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What is the point in voting if the electoral college decides the president?

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posted on Oct, 31 2018 @ 05:15 AM
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a reply to: CornishCeltGuy

obvious question - on how many occassions has an electrooal collage officer voted counter top the popular vote in his // her state ?

my opinion is - that if each EC officer votes in accordance with the popular vote for thier state - the system works perfectly - as it prevents puplation cenres marginalising rural states

california currently has a pop of 55 million - thats nearly 1/8 the entire USA - and outnumbers the 10 smallest states




posted on Oct, 31 2018 @ 06:02 AM
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originally posted by: narrator
Then you can begin the debate of, "if there has to be so many restrictions on how votes count, why is the entire place still just one country?"

To explain:

Before someone comes along and calls me an idiot since this is the Mud Pit: Yes, I understand that the electoral college is good for the US as a whole. After all, if we went majority, we'd ALMOST always have a Democratic president, and that could ultimately lead to a significant portion of the country not getting all of their "needs" met. "Needs" meaning "wants" in this case. Example: The majority of folks in Wyoming are probably concerned with completely different things than folks in NYC.

To me, this logically leads to the question: why, if there are areas of the country that are so vastly different in their wants/needs, is there only 1 person in charge of the whole place? I think it makes sense to have a few different "presidents" in charge of different regions of the country. West coast, Rocky Mountains, Midwest, etc.

I know that isn't a popular opinion here in the land of "America is the greatest thing that's ever been invented and it never does anything wrong ever now shut up about it", but I think logically, that makes perfect sense. If there's an entire population of the country that isn't represented by the president/government, shouldn't there be a way to change that so everyone feels properly represented?

I know it's way too complicated, and the only way it'd work is to make the US a few completely separate countries (which would ultimately be a bad thing, how would we divide assets, etc). But, it's a fun thought experiment.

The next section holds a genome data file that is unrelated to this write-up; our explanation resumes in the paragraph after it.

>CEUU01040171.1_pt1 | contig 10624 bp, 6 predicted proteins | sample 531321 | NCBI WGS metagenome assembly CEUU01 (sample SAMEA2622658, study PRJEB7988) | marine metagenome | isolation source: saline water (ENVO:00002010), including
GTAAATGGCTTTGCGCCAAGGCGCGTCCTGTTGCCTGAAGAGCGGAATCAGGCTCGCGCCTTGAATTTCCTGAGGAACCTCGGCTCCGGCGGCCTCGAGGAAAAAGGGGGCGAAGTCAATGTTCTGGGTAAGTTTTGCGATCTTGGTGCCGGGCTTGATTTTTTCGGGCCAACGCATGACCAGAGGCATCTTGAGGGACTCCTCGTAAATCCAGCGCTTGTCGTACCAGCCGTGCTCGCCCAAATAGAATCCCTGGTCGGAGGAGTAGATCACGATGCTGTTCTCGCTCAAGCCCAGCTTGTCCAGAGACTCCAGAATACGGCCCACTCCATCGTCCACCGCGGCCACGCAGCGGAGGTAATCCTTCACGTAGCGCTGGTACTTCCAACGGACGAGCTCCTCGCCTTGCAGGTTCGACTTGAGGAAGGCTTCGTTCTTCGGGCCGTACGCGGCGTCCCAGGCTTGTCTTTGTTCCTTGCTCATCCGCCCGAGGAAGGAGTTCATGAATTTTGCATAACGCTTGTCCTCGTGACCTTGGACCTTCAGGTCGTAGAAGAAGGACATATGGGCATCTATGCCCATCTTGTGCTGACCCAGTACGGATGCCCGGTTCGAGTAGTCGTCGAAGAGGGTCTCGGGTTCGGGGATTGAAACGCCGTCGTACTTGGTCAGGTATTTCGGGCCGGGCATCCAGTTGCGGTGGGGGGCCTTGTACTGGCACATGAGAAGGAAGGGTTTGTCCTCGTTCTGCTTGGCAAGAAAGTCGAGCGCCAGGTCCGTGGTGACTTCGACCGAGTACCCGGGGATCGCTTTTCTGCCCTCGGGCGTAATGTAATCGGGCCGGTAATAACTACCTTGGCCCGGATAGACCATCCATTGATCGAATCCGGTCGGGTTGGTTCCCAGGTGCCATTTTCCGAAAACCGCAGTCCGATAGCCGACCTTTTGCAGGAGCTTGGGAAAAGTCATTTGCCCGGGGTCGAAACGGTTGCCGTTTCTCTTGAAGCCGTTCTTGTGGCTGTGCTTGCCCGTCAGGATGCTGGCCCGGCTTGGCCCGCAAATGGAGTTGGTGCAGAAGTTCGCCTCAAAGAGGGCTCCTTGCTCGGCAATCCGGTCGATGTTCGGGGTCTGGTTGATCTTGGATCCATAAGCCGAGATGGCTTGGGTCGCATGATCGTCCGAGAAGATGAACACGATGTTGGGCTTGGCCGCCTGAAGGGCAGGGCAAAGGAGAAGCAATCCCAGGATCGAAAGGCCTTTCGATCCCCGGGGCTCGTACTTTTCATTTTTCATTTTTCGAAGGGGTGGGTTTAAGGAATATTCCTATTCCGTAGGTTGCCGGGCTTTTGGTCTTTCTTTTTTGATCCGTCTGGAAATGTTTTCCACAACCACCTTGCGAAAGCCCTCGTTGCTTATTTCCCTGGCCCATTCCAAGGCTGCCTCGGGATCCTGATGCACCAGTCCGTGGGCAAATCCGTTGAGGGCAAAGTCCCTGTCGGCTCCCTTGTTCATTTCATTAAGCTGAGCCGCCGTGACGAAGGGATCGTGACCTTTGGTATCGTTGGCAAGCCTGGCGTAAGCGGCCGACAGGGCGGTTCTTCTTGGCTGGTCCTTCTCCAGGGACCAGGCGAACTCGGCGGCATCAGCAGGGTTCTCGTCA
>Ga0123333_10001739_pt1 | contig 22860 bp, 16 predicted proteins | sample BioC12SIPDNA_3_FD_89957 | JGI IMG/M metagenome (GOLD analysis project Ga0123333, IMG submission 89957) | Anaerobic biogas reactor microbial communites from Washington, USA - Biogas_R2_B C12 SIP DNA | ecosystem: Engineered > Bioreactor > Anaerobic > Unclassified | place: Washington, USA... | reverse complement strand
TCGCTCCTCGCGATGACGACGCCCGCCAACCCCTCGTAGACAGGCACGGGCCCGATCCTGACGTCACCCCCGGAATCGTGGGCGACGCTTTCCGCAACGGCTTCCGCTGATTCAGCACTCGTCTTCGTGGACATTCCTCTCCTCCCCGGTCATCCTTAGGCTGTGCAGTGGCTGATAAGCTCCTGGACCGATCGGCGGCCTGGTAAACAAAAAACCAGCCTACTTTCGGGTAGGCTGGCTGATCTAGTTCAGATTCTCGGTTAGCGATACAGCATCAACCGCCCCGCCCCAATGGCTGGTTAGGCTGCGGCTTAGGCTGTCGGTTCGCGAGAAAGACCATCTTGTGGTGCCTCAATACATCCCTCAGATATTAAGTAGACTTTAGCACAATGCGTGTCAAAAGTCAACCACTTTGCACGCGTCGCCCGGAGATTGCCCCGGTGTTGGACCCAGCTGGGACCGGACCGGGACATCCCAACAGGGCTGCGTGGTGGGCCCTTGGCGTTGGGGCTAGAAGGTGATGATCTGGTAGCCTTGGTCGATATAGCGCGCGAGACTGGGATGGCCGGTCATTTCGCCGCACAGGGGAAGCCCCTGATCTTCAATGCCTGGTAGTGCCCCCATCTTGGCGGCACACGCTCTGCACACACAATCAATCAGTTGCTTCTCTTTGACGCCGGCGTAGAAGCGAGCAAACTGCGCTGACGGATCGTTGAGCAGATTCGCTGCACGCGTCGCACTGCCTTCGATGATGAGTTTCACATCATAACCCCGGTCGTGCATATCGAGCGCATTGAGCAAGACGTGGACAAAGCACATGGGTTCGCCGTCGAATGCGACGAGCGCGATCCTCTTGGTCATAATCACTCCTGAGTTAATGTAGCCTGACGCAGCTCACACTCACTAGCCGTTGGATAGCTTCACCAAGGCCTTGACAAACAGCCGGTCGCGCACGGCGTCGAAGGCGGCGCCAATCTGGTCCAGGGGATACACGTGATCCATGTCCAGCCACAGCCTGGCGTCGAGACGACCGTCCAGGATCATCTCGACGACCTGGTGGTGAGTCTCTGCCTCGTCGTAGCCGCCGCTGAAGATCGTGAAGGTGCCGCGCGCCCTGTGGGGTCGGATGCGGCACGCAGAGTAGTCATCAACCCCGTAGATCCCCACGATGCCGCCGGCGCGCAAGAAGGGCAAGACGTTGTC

Why complicate our system even more? Right now, each state elects their own government. Thus all states have their own governor and state legislature that create and enforce laws unique to each state needs.

Originally, the federal government only became involved with State issues when there was disputes between bordering states. Thus, we have the judicial branch of the federal government in place.

There is no need to break up America into sections, since we already have our own unique state government and representatives that each state populace elects.

Thus, this midterm election here in Michigan is important to me. We are electing our governor who on a state level is essentially our representative leader aka president of state.
edit on 10 31 2018 by CynConcepts because: (no reason given)



posted on Oct, 31 2018 @ 06:21 AM
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originally posted by: ignorant_ape
obvious question - on how many occassions has an electrooal collage officer voted counter top the popular vote in his // her state ?


Those are called 'Faithless Electors' and over the country's 240+ year history its happened 179 times with 71 of them being due to the person whom they should have been voting for dying. The only concerted time this occurred was in 1836 when the Virginia electors (23) did not vote for Richard Johnson but it still didn't change the outcome of that race.




edit on 31-10-2018 by AugustusMasonicus because: Ph'nglui mglw'nafh Cthulhu R'lyeh wgah'nagl fhtagn



posted on Oct, 31 2018 @ 06:40 AM
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a reply to: CornishCeltGuy

It also takes 19 Wyoming’s to override California’s 1 time. Would you rather one State is one vote? How about a per county vote, Ohio has 88 California has 58, Texas has 254 and Alaska has 19 despite being the largest state by far.



posted on Oct, 31 2018 @ 07:40 AM
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originally posted by: Xtrozero